Plants you aren’t growing, but should be: Capsicum pubescens, Rocoto
Capsicum pubescens, commonly known as Rocoto, is the least widespread and oldest cultivated species of all domesticated peppers; it has been grown for 5,000+ years. All pepper species are native to the Americas and are closely related to other such familiar plants as tomatoes, potatoes, eggplants, tobacco, and many more. This particular pepper species’ native range spans from the Michoacan highlands of Mexico into the South American Andes, however it is not present in the Central American tropics where there is not suitable climate for it to grow.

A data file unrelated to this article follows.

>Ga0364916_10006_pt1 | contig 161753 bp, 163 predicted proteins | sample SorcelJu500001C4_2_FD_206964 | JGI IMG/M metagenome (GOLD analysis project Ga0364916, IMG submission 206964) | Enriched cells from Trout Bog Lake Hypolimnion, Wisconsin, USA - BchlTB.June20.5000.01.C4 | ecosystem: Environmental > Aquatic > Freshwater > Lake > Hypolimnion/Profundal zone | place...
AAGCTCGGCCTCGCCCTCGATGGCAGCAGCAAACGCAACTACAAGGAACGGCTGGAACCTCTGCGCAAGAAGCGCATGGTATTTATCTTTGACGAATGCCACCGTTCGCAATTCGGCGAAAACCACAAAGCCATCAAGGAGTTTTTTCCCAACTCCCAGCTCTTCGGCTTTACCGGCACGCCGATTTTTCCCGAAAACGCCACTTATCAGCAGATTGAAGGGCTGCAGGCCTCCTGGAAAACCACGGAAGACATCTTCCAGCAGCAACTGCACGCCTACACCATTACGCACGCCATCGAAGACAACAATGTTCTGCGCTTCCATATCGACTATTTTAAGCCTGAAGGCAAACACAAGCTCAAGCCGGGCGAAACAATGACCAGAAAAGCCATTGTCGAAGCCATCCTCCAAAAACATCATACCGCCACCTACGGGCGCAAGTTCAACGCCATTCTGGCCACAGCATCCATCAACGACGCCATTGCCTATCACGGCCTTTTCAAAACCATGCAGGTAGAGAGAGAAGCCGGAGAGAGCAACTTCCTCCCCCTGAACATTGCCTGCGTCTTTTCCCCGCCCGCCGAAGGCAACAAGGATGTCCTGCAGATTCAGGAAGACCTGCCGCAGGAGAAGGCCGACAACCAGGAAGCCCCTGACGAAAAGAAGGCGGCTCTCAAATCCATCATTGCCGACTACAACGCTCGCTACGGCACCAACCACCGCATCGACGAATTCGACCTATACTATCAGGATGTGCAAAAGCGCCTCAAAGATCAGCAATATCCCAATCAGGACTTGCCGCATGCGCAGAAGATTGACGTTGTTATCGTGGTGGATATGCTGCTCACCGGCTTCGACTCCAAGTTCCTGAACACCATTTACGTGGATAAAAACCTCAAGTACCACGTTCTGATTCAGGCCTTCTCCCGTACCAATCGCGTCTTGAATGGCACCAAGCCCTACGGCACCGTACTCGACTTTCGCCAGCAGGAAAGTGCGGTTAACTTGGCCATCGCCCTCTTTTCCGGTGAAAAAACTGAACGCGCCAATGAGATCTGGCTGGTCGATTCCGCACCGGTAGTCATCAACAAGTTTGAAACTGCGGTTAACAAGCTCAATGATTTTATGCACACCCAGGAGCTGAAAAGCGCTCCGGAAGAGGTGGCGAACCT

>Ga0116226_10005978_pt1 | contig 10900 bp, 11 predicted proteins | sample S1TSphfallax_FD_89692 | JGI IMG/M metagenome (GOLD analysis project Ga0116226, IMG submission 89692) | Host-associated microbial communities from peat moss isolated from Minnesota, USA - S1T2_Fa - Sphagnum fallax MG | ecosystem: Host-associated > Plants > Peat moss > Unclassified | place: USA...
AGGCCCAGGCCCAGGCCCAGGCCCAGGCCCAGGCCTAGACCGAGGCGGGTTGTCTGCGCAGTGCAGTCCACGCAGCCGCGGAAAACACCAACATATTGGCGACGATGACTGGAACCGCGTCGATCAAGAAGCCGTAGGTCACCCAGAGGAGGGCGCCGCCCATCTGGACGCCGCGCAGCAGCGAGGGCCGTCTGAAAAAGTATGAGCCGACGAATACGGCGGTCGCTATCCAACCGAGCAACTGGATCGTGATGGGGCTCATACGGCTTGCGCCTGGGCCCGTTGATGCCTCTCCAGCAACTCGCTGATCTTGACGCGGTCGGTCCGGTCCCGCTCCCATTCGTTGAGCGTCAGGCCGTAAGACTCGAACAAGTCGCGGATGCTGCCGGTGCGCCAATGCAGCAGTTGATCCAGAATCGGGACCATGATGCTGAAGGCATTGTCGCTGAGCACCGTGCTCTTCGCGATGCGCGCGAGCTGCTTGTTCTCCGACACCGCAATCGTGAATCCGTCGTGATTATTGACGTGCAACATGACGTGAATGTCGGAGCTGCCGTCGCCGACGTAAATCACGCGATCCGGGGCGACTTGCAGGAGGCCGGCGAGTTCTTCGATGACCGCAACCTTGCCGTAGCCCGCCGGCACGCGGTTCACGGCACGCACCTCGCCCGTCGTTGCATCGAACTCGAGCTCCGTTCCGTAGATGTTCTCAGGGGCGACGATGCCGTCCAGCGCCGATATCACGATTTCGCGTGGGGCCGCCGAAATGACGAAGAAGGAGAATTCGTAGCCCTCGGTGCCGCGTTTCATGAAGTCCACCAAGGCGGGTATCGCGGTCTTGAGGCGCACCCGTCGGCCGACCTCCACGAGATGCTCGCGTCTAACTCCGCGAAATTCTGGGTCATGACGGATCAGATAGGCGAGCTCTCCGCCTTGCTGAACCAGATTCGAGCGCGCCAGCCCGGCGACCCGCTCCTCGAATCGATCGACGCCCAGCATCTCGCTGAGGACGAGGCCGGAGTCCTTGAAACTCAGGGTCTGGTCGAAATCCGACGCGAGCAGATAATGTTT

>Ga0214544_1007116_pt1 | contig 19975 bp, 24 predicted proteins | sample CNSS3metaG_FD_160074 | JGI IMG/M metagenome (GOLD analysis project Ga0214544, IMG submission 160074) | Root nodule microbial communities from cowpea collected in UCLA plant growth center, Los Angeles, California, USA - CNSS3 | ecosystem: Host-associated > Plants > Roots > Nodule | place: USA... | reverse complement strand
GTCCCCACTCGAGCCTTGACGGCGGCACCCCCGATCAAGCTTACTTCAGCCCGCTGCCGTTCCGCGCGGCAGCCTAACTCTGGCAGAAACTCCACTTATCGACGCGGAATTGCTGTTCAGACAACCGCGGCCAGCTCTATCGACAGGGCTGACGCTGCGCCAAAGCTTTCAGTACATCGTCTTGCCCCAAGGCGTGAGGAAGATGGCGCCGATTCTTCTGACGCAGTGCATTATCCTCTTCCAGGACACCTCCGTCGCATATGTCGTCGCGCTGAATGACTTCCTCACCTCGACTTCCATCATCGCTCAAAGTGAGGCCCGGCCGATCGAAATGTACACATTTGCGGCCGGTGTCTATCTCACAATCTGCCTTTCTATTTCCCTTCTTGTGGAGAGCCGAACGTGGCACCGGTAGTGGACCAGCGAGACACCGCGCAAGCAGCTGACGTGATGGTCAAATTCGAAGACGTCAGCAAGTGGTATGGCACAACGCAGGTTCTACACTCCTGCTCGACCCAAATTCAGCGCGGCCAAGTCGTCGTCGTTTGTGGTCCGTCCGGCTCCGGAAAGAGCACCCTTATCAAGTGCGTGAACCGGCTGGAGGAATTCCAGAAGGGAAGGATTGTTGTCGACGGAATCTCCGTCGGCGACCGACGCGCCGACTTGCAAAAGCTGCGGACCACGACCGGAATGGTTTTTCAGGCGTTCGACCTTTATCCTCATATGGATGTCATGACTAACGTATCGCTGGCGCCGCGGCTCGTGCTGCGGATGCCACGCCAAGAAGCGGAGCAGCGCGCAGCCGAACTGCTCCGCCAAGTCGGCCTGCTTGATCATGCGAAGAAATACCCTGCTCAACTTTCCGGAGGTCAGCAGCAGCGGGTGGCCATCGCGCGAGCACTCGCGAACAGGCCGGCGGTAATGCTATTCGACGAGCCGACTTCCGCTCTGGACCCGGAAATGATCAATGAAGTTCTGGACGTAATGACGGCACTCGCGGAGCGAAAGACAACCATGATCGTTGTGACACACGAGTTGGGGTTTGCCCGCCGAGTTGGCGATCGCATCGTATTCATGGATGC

The Rocoto can often live for fifteen years often growing into a 15 ft tall woody plant. The large shrub / small tree thrives in part shade, temperate to sub-tropical climates and tolerates a fair amount of cold.
I first became acquainted with the rocoto years ago when I found it at a municipal market in Tarija, Southern Boliva.
C. pubescens is easily grown from seed, I’m not sure about cuttings or airlayers (?)
Below are photos of the leaf, flower bud and flower.
And below, a photo of an emerging bud.
Below a photo of a rocoto flower, very characteristic of the solanaceae family (compare to tomato, eggplant, potato, Physialis.